The Candyman - Dean Corll and the Houston Mass Murders

Topics: Murder, Dean Corll, Elmer Wayne Henley Pages: 6 (2064 words) Published: January 25, 2012
The Candy Man- Dean Corll and the Houston Mass Murders

1. Billy Baulch, 17
2. Billy Ridinger-survived
3. Danny Yates, 14
4. David Hilligiest, 13
5. Donald Waldrop, 15
6. Frank Anthony Aguirre, 18
7. Gregory Malley Winkle, 16
8. Homer Garcia, 15
9. James Dreymala, 13
10. James Glass, 14
11. Jeffrey Konen, 18
12. Jerry Waldrop, 13
13. John Sellars, 17
14. Johnny Delone, 16
15. Joseph Lyles, 17
16. Mark Scott, 17
17. Marty Jones, 18.
18. Michael 'Tony' Baulch, 15
19. Randall Harvey, 15
20. Rhonda Williams -survived
21. Richard Kepner, 19
22. Ruben Watson, 17
23. Steven Sickman, 17
24. Tim Kerley-survived
25. Wally Jay Simoneaux, 14
26. Willard 'Rusty' Branch, Jr. , 17
27. Charles Cary Cobble, 17
28. Richard Hembree, 13

Dean Coril was a 33-year-old electrician living in Houston, Texas, who with two teen accomplices was responsible for kidnapping, torturing, raping and murdering at least 27 young boys in Houston in the early 1970s. Dean Corll was an electrician for Houston Power and Light, but most of Henley's friends knew him as the Candy Man, so named because he had labored for years in the candy manufacturing plant that he and his mother had once owned. Corll was famous for giving away candy to the kids. Coril had an odd choice of friends, who were mostly young male teens. Two, who were particularly close to Coril, was a 14-year-old boy named Elmer Wayne Henley and a 15-year-old boy named David Brooks. The three spent much time hanging around at Coril's house or driving with him in his van. That was until August 8, 1973, when Henley shot and killed Coril at his home. While in police custody, Henley began to tell about his relationship with Coril. He said Coril paid him $200 or more for each boy that he could lure to Coril’s house. After searching Coril's house, the police discovered a bedroom that looked as if it was designed for torture and murder. There was a board with handcuffs attached, ropes, sex toys and plastic covering the carpeted floor. Coril was furious when Henly brought his young girlfriend, Rhonda Williams over to the house with another friend, Tim Kerley. The group drank and did drugs until they fell asleep. When Henley awoke, his feet were bound and Coril was handcuffing him to his torture board. His girlfriend and Tim were also bound with electrical tape over their mouths. He managed to convince Corll to free him by promising to participate in the torture and murder of his friends. Once free, he went along with some of Corll's instructions, including attempting to rape the Rhonda Williams. Corll meanwhile, was trying to rape Tim, but the young boy fought so much Corll, frustrated, left the room. Henley immediately went for Corll's gun which he left behind. When Corll returned, Henley shot him six times, killing him. Over the next few days, Henley readily talked about his part in the deadly activity in Corll's house. He led the police to where many of the victims were buried. The first location was a boatshed Corll rented in southwest Houston, stall # 11. There police uncovered the remains of 17 of the boys Corll had murdered. Ten more bodies were found at various other burial sites in or near Houston. Altogether there were 27 bodies recovered. Henley confessed to knowing about Corll's brutal crimes and also participating in murdering one of the boys. Brooks told police that he had no knowledge of the crimes. When tried, Brooks was found guilty of one murder and sentenced to life in prison. Henley was convicted of six of the murders and sentenced to six 99-year-terms. Because Henley acted in self-defense, he was not convicted of killing Corll.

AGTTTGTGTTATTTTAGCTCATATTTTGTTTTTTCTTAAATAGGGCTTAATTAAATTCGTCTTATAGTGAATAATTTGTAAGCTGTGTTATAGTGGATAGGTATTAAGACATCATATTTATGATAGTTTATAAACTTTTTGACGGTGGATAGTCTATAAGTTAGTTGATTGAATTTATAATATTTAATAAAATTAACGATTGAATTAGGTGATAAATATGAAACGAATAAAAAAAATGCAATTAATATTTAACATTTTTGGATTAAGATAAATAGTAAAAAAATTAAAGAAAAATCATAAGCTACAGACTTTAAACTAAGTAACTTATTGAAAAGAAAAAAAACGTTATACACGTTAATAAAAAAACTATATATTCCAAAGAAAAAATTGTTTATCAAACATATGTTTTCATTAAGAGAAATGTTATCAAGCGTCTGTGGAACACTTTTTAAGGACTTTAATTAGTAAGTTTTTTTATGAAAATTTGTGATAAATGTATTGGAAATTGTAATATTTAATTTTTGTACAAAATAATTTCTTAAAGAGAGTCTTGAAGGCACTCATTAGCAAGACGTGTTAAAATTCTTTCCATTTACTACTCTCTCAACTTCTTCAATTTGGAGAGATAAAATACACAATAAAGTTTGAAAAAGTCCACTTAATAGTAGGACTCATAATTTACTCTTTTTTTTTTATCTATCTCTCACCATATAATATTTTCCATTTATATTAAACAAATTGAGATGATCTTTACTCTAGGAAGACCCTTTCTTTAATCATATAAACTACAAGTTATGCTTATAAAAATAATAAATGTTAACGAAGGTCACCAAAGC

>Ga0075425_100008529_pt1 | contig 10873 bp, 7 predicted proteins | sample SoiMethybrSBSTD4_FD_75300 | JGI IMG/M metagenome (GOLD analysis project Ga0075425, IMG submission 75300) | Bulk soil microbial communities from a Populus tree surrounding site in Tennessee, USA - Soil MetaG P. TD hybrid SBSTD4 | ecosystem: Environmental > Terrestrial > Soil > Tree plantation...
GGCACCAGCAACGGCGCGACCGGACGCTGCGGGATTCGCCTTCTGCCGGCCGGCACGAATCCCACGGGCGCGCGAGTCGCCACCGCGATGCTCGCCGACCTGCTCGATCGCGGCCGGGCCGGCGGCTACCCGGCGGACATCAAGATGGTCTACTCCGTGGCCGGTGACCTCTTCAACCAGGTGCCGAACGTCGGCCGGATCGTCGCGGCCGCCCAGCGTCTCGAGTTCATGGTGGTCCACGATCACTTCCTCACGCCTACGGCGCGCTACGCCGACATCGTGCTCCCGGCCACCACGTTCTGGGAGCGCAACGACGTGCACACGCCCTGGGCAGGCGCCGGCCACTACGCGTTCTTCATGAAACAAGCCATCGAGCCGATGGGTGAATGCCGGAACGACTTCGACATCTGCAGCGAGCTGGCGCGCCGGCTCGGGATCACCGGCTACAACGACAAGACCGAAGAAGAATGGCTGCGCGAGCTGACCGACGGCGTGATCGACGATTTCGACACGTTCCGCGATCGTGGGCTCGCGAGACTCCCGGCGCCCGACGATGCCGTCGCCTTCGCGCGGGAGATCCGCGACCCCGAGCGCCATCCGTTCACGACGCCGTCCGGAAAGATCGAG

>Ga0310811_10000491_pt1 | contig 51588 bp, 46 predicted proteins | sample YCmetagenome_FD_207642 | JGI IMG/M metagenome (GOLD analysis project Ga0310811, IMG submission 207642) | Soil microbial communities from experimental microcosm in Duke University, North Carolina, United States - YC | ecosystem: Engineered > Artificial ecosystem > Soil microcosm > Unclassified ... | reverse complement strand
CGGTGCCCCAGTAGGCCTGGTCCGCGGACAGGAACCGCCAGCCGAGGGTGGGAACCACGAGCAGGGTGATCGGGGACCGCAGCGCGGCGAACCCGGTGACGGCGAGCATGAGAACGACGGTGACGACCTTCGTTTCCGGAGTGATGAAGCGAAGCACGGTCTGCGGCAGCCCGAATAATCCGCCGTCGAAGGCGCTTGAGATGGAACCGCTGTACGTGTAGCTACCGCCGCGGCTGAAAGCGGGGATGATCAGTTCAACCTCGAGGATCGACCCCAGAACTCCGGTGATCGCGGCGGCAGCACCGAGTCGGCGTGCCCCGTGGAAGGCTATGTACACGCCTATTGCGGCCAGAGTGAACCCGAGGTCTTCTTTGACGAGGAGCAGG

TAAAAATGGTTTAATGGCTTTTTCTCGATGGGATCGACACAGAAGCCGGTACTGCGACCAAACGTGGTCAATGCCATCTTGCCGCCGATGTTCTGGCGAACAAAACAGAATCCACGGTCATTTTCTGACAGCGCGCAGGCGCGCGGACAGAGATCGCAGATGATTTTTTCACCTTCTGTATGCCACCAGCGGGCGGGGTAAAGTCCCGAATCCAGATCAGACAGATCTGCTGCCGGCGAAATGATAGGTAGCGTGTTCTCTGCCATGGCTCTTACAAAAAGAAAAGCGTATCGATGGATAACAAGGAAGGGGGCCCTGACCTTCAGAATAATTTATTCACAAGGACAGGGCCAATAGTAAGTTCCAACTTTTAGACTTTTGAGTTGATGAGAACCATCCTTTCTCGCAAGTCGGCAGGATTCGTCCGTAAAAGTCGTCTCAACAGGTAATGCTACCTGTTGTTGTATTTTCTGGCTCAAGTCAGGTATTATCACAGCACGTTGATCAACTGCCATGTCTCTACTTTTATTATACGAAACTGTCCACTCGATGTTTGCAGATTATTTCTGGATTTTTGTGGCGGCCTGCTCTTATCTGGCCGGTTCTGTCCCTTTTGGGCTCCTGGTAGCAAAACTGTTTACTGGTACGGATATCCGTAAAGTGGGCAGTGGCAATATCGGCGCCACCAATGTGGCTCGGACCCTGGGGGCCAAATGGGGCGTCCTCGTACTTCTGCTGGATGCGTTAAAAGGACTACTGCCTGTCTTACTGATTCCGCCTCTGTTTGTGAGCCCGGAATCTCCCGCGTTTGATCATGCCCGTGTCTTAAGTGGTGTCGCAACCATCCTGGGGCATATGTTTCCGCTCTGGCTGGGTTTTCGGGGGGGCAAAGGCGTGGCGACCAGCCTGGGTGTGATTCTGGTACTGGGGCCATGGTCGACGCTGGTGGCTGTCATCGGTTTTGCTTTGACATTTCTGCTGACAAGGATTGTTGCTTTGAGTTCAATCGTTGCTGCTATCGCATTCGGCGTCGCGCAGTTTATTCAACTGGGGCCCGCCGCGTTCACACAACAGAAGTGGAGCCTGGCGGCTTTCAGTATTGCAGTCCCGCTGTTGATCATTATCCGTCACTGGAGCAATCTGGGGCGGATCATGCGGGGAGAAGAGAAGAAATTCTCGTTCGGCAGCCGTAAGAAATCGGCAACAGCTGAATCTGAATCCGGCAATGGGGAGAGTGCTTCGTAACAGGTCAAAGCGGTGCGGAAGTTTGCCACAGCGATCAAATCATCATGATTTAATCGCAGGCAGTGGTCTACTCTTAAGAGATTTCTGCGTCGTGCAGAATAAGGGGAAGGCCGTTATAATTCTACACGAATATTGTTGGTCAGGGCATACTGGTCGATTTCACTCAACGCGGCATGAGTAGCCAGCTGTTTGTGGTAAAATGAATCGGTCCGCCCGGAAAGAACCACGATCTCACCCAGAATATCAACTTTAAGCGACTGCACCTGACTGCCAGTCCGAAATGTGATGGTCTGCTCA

The Crime Scene:
Around 8:30 a.m. that Wednesday morning, the Pasadena, TX, police department got a telephone call from a hysterical Wayne Henley. Patrolman A.B. Jamison raced over to the address, 2020 Lamar Drive, a green and white frame house. Three...
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